Online from: 1999
Subject Area: Health and Social Care
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|Title:||Defining the “perpetrator”: abuse, neglect and dignity in care|
|Author(s):||Josie Dixon, (National Centre for Social Research (NatCen), London, UK), Simon Biggs, (King's College London, London, UK), Martin Stevens, (King's College London, London, UK), Jill Manthorpe, (King's College London, London, UK), Anthea Tinker, (King's College London, London, UK)|
|Citation:||Josie Dixon, Simon Biggs, Martin Stevens, Jill Manthorpe, Anthea Tinker, (2013) "Defining the “perpetrator”: abuse, neglect and dignity in care", Journal of Adult Protection, The, Vol. 15 Iss: 1, pp.5 - 14|
|Keywords:||Abuse, Care homes, Definitions, Dignity, Elder care, Elderly people, Neglect, Older people, Residential care, Residential homes, United Kingdom|
|Article type:||Literature review|
|DOI:||10.1108/14668201311299872 (Permanent URL)|
|Publisher:||Emerald Group Publishing Limited|
|Acknowledgements:||The authors acknowledge and thank the wide range of people who contributed to the research, consultation and survey development activities, which formed the basis of the study upon which this paper draws and especially the staff, residents and family members of the care home where interviews were conducted. Professor Catherine Hawes and Professor Thomas Goergen kindly advised the study. The contribution of Lucy Lee to the literature review and the advice and support of Melanie Doyle and Paddy Costigan, National Centre for Social Research, are appreciated. The views and conclusions reported in this paper are the responsibility of the authors and should not be seen as necessarily reflecting the views of the Department of Health or Comic Relief, the funders of this study.|
Purpose – The purpose of this paper is to set out and discuss findings from a developmental study, commissioned by the English Department of Health and the charity, Comic Relief, which was commissioned to clarify definitional issues and recommend ways of operationalising key concepts for a prospective survey of abuse, neglect and loss of dignity in the care of older people in residential care in the United Kingdom (UK).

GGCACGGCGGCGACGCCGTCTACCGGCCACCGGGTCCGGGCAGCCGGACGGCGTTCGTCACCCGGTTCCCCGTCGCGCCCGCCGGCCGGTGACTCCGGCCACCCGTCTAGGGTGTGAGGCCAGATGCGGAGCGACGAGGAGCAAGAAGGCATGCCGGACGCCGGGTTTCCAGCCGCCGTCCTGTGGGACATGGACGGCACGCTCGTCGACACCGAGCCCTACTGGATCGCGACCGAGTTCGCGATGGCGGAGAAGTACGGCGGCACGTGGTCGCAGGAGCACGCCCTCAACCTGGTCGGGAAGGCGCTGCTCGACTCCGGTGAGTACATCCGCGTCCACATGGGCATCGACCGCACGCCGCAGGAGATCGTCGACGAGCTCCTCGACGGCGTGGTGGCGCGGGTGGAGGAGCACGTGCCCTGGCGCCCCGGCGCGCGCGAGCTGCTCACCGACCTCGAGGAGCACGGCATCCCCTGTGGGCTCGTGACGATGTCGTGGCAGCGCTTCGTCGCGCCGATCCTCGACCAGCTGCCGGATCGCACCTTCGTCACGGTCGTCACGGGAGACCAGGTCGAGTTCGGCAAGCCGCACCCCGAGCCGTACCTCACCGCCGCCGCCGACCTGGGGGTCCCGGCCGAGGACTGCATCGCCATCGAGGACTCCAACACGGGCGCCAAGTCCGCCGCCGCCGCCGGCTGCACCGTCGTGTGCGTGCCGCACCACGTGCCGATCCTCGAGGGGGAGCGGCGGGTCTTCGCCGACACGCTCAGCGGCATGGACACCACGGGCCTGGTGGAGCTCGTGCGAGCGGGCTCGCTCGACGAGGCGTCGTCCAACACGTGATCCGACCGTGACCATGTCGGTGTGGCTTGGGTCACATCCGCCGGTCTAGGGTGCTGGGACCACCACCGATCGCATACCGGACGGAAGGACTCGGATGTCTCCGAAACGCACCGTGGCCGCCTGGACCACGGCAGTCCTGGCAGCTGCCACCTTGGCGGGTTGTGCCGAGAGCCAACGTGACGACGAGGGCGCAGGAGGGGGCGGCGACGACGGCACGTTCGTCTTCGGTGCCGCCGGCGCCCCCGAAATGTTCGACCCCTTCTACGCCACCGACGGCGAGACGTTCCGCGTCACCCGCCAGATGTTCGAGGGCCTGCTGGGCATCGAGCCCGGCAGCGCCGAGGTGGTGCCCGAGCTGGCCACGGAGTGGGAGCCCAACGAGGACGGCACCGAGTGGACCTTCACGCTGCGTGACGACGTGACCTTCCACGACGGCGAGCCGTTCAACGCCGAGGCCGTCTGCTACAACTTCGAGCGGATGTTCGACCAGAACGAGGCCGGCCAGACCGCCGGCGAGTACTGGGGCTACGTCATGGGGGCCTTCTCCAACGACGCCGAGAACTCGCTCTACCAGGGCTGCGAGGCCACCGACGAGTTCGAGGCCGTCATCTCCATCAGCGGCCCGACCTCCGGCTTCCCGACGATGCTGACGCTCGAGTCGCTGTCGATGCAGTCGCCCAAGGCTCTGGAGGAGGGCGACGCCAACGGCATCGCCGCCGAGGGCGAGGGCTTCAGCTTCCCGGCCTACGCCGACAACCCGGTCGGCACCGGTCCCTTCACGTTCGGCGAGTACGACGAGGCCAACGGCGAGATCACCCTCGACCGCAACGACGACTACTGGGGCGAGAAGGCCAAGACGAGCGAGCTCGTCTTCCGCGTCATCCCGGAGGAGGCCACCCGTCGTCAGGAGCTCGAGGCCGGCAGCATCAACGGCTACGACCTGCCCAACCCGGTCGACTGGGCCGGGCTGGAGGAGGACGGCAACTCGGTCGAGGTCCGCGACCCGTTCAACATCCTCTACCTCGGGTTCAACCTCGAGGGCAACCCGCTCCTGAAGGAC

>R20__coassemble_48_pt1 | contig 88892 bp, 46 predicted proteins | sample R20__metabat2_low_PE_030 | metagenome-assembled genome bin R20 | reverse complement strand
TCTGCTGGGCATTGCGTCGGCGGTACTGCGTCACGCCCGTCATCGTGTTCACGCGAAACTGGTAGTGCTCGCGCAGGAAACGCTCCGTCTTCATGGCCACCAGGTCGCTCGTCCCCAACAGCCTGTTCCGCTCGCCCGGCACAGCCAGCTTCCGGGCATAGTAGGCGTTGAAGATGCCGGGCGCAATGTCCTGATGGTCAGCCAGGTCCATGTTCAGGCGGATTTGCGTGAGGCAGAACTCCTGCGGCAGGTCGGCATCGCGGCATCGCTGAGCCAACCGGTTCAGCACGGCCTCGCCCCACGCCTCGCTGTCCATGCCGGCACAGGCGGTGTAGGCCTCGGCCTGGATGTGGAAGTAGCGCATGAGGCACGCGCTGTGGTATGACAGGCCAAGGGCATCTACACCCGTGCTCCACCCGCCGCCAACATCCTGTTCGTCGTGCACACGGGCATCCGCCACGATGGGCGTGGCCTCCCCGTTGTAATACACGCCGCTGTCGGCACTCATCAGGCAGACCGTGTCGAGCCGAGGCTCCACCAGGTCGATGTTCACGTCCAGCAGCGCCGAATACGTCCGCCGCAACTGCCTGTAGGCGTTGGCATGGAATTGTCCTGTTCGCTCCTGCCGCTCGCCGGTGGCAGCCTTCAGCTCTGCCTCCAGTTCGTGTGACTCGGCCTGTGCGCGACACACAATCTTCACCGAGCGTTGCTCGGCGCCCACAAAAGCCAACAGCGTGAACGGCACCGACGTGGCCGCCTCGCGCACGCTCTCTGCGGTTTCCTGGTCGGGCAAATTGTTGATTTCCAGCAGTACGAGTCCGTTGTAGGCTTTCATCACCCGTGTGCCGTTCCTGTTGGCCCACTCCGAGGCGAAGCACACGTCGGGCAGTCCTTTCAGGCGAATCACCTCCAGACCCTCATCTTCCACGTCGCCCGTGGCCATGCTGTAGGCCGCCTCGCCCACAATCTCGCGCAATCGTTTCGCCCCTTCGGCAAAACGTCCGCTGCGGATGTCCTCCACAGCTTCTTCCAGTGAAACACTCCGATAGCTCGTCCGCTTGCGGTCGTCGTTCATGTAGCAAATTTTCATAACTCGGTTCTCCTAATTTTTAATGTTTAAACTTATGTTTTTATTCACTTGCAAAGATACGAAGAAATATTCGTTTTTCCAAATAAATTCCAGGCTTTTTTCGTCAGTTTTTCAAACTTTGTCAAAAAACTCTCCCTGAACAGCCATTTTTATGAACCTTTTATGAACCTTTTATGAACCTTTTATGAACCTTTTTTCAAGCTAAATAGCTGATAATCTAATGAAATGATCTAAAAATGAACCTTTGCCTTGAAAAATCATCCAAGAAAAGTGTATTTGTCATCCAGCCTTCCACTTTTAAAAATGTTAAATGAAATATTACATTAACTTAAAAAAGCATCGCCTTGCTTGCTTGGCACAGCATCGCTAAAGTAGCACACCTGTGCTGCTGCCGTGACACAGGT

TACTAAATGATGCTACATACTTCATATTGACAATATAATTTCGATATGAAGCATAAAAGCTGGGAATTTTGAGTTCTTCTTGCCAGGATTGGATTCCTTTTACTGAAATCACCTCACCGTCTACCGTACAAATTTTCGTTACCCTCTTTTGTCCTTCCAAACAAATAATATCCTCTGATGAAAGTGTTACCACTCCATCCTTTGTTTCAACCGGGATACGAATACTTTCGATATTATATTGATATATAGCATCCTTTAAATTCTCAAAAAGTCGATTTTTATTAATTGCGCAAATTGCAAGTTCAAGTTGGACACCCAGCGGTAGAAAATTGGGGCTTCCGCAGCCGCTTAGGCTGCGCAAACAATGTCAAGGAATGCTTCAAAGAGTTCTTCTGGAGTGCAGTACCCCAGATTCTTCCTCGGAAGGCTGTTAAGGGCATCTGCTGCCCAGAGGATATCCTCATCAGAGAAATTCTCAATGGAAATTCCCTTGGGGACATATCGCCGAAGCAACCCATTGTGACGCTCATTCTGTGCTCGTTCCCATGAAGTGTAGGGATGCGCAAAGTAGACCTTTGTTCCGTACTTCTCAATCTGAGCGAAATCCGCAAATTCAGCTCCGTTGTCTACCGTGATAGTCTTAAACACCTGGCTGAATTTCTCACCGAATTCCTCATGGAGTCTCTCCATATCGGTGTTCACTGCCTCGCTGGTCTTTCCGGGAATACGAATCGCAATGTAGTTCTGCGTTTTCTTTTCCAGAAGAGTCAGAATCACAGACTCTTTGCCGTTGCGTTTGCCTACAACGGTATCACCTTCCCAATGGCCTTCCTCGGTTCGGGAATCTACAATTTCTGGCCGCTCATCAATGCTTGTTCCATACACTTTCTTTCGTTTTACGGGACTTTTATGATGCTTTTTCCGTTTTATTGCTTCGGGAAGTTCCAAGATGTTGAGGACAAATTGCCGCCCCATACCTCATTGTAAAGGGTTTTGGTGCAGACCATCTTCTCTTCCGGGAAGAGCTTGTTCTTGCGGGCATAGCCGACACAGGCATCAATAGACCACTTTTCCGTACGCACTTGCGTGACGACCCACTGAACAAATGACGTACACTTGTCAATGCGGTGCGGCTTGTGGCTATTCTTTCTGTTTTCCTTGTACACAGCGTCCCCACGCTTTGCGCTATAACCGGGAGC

Design/methodology/approach – As well as drawing upon their experience and expertise, the authors conducted a review of the literature, held consultation events with a range of stakeholders and undertook in-depth interviews with international academics and care home residents.
Findings – Existing definitions and descriptions vary widely in form and content, are commonly subjective and imprecise and frequently make reference to abstract concepts which themselves need defining. Many of the concepts are also inherently evaluative, unspecific and open to interpretation. The study considered how, in this context, practical research definitions that are clear, unambiguous and widely acceptable to a range of stakeholders could be developed.
Research limitations/implications – The study took a UK focus and the review of literature was confined to the English language. Further research might usefully extend discussion about definitions cross-culturally. The interview samples were small and should not be considered to be representative.
Originality/value – The paper identifies key issues in defining the perpetrator. It focuses on the concepts of trust and intentionality, the responsibilities of the care home and multiple perpetrators and makes practical proposals for operationalising the “perpetrator” in research. Recommendations from the study were positively received and have directly informed the Government-funded research programme in England.
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